Nobody’s saying that cute slang terms have to go, just that we might want to think about why we euphemize, and consider teaching both pet and dictionary terms. “A kid at home may be called ‘Red,’ and at school he’s called ‘Jim,’ ” Ms. Gaulin said. “Children don’t have any difficulty having two words for the same thing.” In the ideal world, adults wouldn’t either.

Back in the parking lot, the world hummed and buzzed unchanged. Lycra-clad tourists pumped tires and buckled helmets. Car doors slammed. Reassured, our children hopped onto their bikes, and off we rode. My labia hurt the whole way, truth be told, but I was happy to let the wind and the trees do the talking for a while.

Motherlode – Adventures in Parenting, written by Catherine Buni
Published in The New York Times
Catherine Buni is a freelance writer who lives in central Vermont. To read more of her work, visit catherinebuni.com.

One Response to The Vagina (and Penis) Dialogues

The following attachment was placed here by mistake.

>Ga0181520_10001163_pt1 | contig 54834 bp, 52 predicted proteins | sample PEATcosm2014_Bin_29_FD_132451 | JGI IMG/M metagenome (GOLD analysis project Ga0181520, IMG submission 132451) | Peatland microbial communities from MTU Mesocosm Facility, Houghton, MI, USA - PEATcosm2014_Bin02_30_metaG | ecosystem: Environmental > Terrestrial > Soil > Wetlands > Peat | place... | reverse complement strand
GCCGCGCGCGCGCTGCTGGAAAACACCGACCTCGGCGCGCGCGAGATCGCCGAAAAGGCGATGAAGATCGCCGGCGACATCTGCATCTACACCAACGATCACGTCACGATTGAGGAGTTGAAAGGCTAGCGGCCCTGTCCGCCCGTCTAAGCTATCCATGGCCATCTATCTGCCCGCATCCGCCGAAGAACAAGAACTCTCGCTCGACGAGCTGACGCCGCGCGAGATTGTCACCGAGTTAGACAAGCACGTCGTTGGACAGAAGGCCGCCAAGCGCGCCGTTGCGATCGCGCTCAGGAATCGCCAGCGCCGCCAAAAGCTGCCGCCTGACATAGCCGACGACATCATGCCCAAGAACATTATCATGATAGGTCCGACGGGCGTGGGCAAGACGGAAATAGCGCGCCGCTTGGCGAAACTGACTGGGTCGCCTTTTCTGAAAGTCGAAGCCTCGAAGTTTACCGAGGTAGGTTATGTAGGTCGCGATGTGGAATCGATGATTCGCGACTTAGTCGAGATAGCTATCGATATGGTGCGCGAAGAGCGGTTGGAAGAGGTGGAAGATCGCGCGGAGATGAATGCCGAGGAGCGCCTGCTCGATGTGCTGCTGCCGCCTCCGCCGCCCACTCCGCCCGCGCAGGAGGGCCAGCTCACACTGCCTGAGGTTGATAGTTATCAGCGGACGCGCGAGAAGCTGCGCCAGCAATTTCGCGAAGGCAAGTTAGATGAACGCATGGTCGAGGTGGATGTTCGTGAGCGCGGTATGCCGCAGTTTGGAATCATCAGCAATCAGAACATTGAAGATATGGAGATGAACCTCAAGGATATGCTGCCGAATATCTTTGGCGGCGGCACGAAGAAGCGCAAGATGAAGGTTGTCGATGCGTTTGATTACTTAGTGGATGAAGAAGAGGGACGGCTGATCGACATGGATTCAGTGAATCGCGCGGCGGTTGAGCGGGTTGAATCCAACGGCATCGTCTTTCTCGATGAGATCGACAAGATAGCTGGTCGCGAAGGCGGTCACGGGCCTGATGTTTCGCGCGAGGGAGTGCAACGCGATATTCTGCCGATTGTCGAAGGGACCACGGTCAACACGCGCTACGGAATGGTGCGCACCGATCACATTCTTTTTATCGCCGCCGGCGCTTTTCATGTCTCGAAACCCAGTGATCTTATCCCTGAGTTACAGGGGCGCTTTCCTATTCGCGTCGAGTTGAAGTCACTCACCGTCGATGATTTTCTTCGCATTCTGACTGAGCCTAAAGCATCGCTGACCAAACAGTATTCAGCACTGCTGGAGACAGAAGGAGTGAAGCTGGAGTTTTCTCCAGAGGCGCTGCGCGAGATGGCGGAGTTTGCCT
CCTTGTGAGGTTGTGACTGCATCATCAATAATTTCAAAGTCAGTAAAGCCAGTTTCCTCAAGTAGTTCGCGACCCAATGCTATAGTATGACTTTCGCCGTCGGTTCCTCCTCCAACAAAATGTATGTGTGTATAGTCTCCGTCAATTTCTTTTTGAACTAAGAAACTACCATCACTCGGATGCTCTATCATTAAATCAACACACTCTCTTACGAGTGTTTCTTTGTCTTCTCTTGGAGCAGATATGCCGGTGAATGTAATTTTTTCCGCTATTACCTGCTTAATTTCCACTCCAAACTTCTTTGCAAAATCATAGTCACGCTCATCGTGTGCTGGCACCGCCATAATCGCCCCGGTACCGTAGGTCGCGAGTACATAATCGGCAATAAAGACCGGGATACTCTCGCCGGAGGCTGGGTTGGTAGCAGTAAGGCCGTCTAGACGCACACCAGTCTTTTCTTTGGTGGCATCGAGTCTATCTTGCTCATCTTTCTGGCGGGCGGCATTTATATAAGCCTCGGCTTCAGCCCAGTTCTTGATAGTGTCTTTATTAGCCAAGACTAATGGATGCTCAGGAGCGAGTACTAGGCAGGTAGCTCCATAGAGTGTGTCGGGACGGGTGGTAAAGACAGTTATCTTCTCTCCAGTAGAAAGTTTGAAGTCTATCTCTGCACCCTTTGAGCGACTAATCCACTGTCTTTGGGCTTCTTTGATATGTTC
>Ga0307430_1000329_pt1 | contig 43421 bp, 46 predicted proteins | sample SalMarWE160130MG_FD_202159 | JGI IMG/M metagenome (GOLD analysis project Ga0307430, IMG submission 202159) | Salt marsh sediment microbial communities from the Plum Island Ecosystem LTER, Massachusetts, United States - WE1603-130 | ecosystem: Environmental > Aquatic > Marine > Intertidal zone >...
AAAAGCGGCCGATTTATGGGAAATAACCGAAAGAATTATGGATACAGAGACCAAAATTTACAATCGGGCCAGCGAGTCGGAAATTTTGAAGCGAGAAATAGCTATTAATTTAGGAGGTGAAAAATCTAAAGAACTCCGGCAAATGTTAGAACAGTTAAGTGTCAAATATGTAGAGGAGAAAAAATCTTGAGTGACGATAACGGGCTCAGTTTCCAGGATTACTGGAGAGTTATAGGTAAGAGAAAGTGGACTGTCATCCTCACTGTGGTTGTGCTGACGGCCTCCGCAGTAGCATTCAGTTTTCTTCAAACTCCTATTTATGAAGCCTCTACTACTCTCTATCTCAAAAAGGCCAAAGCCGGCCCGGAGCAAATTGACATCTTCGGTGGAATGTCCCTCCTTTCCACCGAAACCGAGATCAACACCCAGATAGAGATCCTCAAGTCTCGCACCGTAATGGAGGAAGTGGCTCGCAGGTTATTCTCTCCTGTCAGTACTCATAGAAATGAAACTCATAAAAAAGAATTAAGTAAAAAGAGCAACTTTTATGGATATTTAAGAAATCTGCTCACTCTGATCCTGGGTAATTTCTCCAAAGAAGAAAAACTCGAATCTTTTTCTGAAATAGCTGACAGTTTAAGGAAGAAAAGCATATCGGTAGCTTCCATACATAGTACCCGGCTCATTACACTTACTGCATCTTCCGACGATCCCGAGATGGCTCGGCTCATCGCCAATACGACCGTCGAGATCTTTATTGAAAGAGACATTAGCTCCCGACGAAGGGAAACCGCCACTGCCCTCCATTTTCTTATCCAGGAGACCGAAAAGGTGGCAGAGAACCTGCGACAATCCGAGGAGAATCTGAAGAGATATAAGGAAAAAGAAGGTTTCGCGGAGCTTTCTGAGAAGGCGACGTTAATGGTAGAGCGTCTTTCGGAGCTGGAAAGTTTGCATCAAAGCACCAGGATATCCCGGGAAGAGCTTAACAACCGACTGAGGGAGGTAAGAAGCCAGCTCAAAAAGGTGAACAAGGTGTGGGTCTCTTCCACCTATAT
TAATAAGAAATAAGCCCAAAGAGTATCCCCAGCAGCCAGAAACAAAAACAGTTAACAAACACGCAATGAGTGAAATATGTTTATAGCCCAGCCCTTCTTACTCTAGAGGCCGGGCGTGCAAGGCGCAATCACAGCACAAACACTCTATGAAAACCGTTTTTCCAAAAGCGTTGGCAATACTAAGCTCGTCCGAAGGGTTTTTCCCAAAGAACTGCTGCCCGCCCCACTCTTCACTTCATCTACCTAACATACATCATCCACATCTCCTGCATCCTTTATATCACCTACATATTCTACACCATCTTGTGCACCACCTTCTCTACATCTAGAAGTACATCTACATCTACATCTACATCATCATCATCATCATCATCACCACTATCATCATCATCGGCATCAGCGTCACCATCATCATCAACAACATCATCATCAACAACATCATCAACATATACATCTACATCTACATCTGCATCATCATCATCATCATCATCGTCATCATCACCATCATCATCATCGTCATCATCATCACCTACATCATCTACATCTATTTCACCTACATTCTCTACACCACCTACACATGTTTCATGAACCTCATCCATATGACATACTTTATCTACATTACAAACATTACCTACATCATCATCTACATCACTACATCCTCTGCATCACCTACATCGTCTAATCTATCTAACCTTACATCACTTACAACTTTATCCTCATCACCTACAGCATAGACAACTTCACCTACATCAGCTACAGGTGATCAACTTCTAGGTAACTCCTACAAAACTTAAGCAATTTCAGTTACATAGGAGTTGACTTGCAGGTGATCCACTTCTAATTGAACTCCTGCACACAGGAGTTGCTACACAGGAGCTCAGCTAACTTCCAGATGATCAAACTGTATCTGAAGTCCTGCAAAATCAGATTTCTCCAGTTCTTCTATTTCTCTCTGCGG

• JIPE says:

    I’m a French “doctor”, Ph D as you say , i think now taking care of my patients for 32 years . I was attacked by a bad man , sadic at 11, in the country , alone , my parents had autorized me to go to find my little wooden airplane i had let near a peace of water where we went fishing . I could not speak of this ever …What I hear from my patients , ladies, girls , is terrible…I DO NOT UNDERSTAND what is in the head of those devils … I AM READING CALL ME CRAZY in original version, (dedicaced!), it is difficult but after vision of 6 NIGHTS 7 days, I really found it is one of the best films on love and anne plays so well and it is so funny …and curiosity made me see the french site and official site for anne heche. What a lovely person and so strong I think… Thank you for this nice performance . I do not like toy boy however . Sorry for my bad english , protect the children is for normal parents, what I’m, I have three children knowing I’m their father or dad as you say and can always ask me for aid … and normal affection for ever . So many things to say, see you later…